The biggest downfall to the usability of the Bills is its sheer size. With 110 liters of gear, clothing, food, or whatever you're bringing all stuffed into just one huge compartment, it can be challenging to stay organized. You practically have to have other bags inside this one to ever have a hope of finding anything without dumping all your gear on the ground to rifle through it. But if your strategy is to pack your regular expedition or travel bags and then fit all of them into the NRS while you journey through wet terrain, it's much easier to stay organized. One other issue we had while using this model is the futility of the sternum strap. Though you can raise and lower it, we found its range to be so low as to be effectively useless for anyone under six feet tall.
The removable backpack straps are the most obvious feature of this bag and our favorite. They're comfortable and useful, easy to use, and simple to remove or reattach. The storm flap and velcro strip along the opening are close seconds, for how easy and simple they are to use and how much they improve the overall experience using this bag. Even after removing the backpack straps, a single loop on top remains, allowing you to still move this bag around.
While in general, we like the aluminum buckles that hold the Bill's Bag closed, they do take a bit longer to line up and loop closed than a quick plastic clip. There are also four of them to line up, loop closed, and tighten down every time. There are also no specific lash points on this bag, despite its overall size. With how big it is though, you're unlikely to take it on any small craft without lash points on the boat itself that you can secure it to.
Made of TobaTex PVC material (21oz. body and 34oz. bottom), the Bill's Bag is impressively thick and durable, made to withstand the rough and tumble adventures of your rafting trip. The aluminum buckles are also much stronger than any plastic clip could ever hope to be and attach to thick, sturdy webbing and loops. Seams that are both sewn and welded also help to add durability (and waterproofness) to this already impressive bag.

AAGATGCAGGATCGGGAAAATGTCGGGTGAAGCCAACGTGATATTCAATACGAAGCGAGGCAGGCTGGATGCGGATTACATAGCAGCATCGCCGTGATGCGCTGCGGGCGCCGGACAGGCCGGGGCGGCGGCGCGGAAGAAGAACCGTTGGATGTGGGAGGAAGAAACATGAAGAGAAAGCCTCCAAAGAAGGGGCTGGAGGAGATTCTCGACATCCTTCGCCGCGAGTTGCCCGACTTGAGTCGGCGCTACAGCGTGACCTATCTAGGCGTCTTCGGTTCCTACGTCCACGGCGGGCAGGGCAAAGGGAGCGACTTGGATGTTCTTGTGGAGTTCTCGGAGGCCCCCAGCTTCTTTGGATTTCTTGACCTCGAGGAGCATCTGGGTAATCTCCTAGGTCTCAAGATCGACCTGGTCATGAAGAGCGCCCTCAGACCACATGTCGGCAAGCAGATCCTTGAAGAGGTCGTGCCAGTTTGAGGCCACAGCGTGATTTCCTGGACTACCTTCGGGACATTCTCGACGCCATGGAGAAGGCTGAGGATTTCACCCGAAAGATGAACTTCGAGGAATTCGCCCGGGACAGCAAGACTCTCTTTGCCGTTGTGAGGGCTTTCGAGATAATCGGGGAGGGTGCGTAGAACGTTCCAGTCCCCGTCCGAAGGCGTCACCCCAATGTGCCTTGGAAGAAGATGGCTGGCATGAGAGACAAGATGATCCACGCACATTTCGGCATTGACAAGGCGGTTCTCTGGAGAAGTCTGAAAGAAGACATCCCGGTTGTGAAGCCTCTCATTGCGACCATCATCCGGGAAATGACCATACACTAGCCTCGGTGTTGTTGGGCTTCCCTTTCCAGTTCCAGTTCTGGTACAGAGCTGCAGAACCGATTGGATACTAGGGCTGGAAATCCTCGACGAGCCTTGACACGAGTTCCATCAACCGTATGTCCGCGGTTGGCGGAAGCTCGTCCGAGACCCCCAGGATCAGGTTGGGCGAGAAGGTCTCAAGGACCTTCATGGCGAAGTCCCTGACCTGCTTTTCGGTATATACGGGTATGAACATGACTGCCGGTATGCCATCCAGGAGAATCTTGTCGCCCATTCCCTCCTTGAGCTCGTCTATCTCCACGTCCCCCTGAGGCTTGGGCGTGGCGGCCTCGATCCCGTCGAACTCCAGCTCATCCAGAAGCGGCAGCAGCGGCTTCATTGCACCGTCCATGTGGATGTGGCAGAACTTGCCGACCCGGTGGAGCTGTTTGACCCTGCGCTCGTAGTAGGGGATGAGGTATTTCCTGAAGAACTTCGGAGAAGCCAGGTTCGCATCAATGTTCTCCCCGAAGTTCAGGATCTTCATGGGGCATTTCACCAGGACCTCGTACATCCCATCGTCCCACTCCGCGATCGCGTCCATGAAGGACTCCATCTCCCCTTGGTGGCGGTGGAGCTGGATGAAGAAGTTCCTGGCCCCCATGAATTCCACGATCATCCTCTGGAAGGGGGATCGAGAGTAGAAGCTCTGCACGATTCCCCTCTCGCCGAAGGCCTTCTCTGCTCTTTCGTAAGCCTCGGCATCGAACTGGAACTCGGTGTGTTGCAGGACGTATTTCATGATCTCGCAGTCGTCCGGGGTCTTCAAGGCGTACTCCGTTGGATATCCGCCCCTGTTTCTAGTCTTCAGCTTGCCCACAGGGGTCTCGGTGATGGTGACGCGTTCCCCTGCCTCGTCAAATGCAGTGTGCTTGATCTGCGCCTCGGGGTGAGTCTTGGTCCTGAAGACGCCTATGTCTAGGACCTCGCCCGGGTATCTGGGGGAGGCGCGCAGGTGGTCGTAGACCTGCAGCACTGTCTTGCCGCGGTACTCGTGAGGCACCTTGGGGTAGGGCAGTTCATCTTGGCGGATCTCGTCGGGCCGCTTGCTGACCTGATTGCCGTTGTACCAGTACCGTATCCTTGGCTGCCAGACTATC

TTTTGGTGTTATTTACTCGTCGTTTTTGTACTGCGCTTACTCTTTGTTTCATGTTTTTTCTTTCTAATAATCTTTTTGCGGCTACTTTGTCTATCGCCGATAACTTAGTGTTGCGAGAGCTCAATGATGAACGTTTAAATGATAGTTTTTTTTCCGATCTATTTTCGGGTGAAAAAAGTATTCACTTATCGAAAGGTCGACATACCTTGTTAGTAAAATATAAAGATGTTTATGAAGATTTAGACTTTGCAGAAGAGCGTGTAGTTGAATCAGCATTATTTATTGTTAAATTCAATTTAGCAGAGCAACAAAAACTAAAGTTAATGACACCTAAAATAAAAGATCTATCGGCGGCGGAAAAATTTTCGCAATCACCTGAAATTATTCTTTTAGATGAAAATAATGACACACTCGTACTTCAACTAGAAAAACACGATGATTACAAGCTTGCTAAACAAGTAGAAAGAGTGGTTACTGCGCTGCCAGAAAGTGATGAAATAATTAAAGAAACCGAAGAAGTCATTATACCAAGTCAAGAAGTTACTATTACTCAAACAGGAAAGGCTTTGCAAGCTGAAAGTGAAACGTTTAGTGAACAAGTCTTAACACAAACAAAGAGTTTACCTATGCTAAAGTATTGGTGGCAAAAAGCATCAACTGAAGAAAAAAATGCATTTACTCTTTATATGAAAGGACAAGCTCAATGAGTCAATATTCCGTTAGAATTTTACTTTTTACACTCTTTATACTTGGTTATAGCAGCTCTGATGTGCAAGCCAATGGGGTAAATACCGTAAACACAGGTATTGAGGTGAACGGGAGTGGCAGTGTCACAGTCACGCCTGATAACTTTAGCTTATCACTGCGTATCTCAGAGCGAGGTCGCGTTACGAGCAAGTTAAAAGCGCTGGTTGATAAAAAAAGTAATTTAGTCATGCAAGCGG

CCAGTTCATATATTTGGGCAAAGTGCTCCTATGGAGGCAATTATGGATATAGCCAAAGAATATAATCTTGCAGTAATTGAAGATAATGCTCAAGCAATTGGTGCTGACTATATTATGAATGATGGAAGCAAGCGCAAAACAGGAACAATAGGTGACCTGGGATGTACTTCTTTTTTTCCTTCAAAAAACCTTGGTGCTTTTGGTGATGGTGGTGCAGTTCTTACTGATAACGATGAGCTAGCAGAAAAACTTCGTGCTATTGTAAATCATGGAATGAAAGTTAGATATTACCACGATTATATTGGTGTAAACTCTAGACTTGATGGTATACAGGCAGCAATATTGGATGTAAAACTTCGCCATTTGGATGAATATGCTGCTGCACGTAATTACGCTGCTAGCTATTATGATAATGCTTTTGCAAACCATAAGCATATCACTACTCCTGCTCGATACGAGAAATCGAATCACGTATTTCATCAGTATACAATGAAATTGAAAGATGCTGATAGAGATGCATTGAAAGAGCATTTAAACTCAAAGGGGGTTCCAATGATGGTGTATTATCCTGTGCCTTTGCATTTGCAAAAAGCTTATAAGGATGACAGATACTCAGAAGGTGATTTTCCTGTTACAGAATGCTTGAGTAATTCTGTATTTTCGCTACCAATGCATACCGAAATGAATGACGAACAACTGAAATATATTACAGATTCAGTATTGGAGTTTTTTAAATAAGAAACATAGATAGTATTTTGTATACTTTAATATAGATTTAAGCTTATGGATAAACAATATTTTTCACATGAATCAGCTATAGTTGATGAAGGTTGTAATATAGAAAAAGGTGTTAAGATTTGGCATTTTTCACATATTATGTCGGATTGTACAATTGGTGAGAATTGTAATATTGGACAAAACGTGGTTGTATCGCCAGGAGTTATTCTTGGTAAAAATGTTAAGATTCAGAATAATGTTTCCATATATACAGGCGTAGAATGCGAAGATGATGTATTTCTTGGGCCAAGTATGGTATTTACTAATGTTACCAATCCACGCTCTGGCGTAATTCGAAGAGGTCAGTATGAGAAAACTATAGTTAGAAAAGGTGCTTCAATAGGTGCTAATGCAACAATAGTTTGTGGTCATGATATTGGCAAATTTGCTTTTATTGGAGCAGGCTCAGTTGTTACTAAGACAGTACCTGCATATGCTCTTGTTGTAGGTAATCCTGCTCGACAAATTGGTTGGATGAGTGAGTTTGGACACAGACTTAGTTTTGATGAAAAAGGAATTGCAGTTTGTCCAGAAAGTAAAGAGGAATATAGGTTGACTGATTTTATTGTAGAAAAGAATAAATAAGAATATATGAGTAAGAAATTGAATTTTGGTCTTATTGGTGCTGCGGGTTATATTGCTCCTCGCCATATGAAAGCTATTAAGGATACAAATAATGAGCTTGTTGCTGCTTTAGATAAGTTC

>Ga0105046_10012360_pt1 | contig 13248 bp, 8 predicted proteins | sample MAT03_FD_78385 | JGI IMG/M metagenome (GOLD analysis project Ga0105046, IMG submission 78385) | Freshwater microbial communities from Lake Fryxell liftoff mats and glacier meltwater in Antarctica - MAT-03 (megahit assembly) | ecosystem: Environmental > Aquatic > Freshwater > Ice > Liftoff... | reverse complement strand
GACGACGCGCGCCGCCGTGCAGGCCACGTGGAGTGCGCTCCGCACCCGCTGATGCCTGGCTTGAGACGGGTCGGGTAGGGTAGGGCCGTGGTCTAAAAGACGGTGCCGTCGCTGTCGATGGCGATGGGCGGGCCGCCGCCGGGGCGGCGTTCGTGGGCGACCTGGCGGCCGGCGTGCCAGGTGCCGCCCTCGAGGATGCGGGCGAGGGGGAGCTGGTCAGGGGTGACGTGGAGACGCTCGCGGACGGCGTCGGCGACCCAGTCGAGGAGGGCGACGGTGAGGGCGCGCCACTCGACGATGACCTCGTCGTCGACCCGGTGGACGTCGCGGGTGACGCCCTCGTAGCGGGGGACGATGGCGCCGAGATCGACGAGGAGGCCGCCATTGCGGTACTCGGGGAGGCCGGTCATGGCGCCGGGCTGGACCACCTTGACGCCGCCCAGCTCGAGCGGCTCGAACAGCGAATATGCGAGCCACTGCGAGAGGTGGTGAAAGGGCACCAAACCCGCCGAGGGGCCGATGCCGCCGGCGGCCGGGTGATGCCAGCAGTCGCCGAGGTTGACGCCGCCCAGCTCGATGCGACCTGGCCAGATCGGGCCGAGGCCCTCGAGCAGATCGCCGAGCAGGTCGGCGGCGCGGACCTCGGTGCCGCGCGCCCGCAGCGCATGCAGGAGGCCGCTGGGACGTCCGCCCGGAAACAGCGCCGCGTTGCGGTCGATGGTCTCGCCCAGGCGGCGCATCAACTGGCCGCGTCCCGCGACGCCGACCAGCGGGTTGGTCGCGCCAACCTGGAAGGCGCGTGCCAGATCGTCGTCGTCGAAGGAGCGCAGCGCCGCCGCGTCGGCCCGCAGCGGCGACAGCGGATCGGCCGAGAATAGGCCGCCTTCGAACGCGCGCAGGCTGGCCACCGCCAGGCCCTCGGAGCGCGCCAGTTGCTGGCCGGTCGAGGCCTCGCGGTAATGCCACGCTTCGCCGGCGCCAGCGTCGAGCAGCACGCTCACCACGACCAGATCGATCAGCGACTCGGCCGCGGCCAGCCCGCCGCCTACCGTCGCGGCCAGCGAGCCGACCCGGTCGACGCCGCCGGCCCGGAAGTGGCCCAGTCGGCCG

Really the only thing that looks even a little suspect to us is the few tiny threads that are hanging off the edges of the loops where the aluminum clips attach. They were hanging off when we got it though and looked identical by the time we finished our several months of testing, so they may just be purely aesthetic. The backpack straps also have some plastic clips and pieces that may not be as durable as the rest of the bag, though we had absolutely no issues with any of them during our testing.
One of the more expensive bags we tested, the NRS Bill's Bag is a solid performer. Considering how large it is and that it needs to be filled to work properly, it's not the most versatile bag out there. However, if you're looking for a gigantic bag to hold all your regular non-dry bags in one waterproof place, the Bill's is solidly worth what you pay.
The Bill's is a big bag that offers solid protection and is our Top Pick for Long Hauls. It's a great solution for holding several smaller, non-waterproof bags in one spot or everything you need for a long journey. With some packing practice and a full load every time, your gear will stay dry in this impressive behemoth backpack.
— Maggie Brandenburg